Tuesday, August 9, 2011

Pound of Flesh

Every morning when I drive to work at Dodge, I pass by the Calvary Baptist Church with it's Highway 110 marquee.  While I wait for the light (no pun initially intended) at Delaware, I get to contemplate the daily platitude, which usually gently admonishes passerby to be a little less egocentric and a little more selfless.  Not too long ago, the message of the day was something like, "When others leave you, do they leave with more or less?"  Well, that's one that sticks with me, because I can be a glass-is-half-empty gal sometimes (witness my recent post, Tornado Alley).  My long ago writing mentor, the late, great, Richard Elman was eulogized in the New York Times Review of Books as a "sad sack."  I found the term very insulting, but the Times had a point which they could have made a bit more elegantly:  Richard had a great capacity for empathy.  When one shares in the deeper mysteries, and miseries, of the world, one tends to wear his heart on his sleeve-- I think of those little amulets of hearts, hands, and legs you see in churches in the southwest or Mexico.  I've always liked those amulets, they seem to be talismans of what it means to be human, a little piece of us.  Well, when I read that church marquee, through the haze of my not-caffeinated-enough, almost-pre-dawn brain, I first thought of literal subtraction-- taking a finger, an arm, a leg, some "pound of flesh" from a friend.  What every good empathizer or sad sack knows, though, is that we often think (wrongly) that everyone "gets" something by sharing an experience with us, by commiserating.  News flash to sad sacks:  they are not always getting something from us, sometimes we are actually exacting a fee from their souls, draining their proverbial cup, exacting our "pound of flesh."

Well, all of this is to say that some really marvelous things happen here at Dodge, and some really marvelous people make them happen.  Later this month, Dodge will honor a Volunteer of the Year, and, No, I won't tell you who it is (even though I know!).  This year's award goes to a really deserving person, but there are a number of people around here who seem to make it their business to to give more than they might get.  Mr. John Burgy seems to be one of those givers.  I don't know John very well yet, but what I do know of him seems to fall in line with those who know him very well.  John has a reputation as a Dodge volunteer of prodigious talent, great generosity and major kindness.

Last summer, I happened upon John in the Community Garden.  My students were very curious to find out what he was doing.  Turns out, John was picking more than a hundred grape leaves to make dolmades (a Greek delicacy of pickled grape leaves wrapped around savory rice) for his family.  Well, we often run into John, in his spiffy workshop, or while he's driving his truck around on one errand or another, and he always takes time to chat with students.  This summer, during one of our serendipitous chats, I asked John if the voracious Japanese beetles (talk about your "pound of flesh") had ruined his chances of making dolmades this year.  "No," he smiled, "I got 'em done early.  I beat 'em to it."  I said I'd like that recipe one of these days and, wouldn't you know, John showed up here at the Preschool bright and early the very next morning with a package of dolmades!  He wouldn't hand over the recipe until he heard the word that they were palatable (they are in fact delicious).  He's just plain nice, a really nice human being.  But you know, we sad sacks (aka Japanese beetles) did exact our "pound of flesh" from another giver anyway:  while John was here delivering the goods, he somehow agreed to build the Preschool a shed!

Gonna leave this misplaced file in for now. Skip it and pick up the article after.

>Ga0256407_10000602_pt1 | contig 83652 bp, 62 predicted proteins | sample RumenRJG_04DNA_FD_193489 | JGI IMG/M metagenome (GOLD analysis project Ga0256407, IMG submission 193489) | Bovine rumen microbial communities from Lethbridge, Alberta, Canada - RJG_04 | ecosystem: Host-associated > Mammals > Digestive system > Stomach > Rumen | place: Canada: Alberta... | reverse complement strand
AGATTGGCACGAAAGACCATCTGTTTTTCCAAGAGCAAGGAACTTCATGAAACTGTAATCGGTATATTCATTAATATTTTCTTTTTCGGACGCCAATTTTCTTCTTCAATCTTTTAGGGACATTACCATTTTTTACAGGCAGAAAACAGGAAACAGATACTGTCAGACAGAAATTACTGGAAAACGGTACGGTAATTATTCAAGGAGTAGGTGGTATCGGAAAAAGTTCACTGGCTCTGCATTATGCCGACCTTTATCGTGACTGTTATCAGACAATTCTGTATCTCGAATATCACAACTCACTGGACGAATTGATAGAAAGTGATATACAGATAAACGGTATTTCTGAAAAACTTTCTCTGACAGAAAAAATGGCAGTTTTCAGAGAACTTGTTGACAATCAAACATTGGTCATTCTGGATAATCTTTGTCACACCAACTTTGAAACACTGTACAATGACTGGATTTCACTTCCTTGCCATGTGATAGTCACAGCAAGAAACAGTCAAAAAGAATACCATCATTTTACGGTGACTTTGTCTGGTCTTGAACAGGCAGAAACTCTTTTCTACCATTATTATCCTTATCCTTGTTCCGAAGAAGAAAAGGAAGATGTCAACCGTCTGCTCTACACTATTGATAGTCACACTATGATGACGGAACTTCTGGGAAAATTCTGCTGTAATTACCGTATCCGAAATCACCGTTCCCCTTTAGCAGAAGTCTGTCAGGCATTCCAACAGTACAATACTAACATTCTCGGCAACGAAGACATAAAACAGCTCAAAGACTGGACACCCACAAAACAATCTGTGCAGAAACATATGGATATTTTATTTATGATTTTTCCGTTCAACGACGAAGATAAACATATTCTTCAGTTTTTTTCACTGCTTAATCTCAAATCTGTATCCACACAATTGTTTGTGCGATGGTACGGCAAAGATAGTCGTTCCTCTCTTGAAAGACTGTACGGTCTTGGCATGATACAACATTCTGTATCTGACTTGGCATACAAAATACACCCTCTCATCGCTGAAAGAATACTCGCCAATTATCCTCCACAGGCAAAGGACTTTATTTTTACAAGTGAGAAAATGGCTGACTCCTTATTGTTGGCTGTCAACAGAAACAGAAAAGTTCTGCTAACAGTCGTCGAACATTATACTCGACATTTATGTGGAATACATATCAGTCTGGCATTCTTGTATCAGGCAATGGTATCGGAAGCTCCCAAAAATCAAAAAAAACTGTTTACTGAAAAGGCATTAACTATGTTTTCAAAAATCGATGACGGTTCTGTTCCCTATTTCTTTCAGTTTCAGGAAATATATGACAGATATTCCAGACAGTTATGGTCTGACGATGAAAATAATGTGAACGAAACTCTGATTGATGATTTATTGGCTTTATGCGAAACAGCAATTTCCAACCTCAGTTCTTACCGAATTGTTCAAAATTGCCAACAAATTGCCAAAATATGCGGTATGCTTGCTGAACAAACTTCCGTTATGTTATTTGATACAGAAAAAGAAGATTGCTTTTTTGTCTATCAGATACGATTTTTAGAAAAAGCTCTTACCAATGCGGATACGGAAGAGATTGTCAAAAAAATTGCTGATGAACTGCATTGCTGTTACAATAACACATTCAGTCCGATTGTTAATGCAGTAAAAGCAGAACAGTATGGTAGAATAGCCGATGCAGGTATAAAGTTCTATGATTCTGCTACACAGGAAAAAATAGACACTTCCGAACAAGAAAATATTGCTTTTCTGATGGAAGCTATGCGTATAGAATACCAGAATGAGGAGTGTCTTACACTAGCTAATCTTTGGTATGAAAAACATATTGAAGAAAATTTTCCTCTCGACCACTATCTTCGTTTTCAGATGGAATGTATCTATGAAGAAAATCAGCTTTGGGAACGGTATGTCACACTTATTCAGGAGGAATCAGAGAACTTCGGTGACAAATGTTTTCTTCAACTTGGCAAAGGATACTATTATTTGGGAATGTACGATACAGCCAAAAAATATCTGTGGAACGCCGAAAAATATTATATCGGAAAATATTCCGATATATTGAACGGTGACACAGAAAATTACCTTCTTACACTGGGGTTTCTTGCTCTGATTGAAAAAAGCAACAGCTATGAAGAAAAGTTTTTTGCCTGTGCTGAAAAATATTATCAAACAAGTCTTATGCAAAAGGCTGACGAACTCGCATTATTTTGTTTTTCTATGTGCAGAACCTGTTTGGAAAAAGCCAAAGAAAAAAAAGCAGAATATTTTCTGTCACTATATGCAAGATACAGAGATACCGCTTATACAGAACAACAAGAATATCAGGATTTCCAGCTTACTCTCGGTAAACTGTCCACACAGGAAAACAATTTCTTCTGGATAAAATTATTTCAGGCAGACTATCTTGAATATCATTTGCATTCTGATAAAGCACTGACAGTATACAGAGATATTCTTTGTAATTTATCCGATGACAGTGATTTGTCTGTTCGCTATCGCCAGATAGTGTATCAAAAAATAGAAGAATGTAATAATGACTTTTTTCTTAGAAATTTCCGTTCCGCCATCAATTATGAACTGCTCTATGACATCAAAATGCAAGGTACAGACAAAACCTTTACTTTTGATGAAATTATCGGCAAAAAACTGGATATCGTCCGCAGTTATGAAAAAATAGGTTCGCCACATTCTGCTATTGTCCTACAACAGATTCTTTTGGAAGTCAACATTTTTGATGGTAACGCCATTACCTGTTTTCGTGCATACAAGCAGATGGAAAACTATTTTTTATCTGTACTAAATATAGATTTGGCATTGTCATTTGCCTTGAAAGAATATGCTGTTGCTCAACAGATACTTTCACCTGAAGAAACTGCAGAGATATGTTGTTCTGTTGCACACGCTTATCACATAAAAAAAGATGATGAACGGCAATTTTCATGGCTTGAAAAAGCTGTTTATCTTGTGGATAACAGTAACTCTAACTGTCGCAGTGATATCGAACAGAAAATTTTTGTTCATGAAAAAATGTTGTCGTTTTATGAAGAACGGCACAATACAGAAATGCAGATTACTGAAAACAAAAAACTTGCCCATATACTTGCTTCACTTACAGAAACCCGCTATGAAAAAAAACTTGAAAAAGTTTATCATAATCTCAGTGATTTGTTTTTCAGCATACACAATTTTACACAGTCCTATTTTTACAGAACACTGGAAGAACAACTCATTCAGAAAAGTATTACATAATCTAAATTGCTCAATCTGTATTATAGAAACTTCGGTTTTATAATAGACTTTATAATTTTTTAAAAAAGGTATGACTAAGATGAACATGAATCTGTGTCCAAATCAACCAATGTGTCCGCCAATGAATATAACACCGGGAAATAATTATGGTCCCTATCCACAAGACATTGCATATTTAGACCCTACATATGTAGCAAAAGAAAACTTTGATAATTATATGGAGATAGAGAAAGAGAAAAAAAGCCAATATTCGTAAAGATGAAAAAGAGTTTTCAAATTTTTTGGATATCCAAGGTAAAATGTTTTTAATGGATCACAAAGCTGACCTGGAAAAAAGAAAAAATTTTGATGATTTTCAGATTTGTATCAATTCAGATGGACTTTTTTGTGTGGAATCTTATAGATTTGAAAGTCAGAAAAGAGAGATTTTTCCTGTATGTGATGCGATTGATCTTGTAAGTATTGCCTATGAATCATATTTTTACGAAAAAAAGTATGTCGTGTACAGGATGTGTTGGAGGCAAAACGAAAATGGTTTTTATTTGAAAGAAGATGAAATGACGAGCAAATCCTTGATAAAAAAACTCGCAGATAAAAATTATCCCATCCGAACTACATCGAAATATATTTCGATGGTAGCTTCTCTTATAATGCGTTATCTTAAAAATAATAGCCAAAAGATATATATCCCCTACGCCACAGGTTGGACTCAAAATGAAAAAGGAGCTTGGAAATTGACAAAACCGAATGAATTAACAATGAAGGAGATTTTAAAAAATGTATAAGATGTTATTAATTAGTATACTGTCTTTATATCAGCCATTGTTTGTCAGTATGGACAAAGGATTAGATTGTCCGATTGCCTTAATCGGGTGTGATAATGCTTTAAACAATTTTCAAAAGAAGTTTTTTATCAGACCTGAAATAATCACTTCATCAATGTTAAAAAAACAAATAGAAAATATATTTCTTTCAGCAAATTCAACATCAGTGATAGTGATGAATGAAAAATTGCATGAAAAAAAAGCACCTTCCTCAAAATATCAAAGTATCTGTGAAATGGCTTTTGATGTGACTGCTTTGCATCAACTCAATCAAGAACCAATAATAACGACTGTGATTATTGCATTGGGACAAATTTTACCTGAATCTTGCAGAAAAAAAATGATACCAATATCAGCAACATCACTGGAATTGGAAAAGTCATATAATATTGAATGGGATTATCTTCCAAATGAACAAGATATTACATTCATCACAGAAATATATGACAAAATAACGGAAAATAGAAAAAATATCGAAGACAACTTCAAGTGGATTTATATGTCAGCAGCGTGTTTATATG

Please look for John's Dolmades Recipe in the Kitchen Catalyst section of this blog.

Thursday, August 4, 2011

Big Kid Camp

Kudos to the ever-creative, ever-knowledgable Dodge naturalists that make all of the exciting "big kid" summer camps happen.  My preschoolers have heard through the Japanese beetle eaten grapevine about the mysteries of "Harry Potter" and "Gross" camp and are eager to attain "big kid" camp age.  My own "big kids" have spread the word amongst their smaller bretheren, proslytizing about the wonders of camp with such luminaries as Pam, Pete, Julie and that rascal, Nick.

Holly and JJ have completed a second summer of Dodge camps and they have bragged to their neighbors, friends, dentists, doctors, family and anyone who will listen about their exploits.  Here is a list of highlights from their lips to your ears (eyes?):

-Worm cookies, and tricking Dad into eating them
-Making a fire without a match
-Constellation Class, with that really cool blow-up outer space thing
-Eating bee larvae
-Butter beer
-Making a wand
-Herbology and Potions
-Making clay scat-- mine was the best coyote scat, Pete said so, he knows his scat
-Learning how to swing a golf club-- Dave says I'm going to be on the varsity team in high school
-Going in the pond up to my neck
-Finding stuff in the woods to eat
-Donkey poo paper-- don't worry, it's like bleached
-Challenge Hill & the Castle Wall
-Gettting extra Sander House points from that headmaster Dude...I think his name is Mr. Sanders?

*My mother in-law is not so thrilled about this accomplishment

If you want to make big kids happy, send them to a Dodge Summer Camp.  Wouldn't it be great if kids were this excited about school?  Don't tell them, but in a week of Dodge Camp, a kid might learn more than they did all year at school...  Here's a tip:  sign-up for Dodgewarts early.  Keep an eye on the website for a list of summer camps like Dodgewarts, Utterly Gross Nature, Survival Skills, Mystery Camp and Sports in the Outdoors  or call the Nature Center.  Summer may be nearly over, but there are big kid camps on offer year-round.

Many thanks to all the Dodge naturalists for working so hard to enthrall and educate our kids.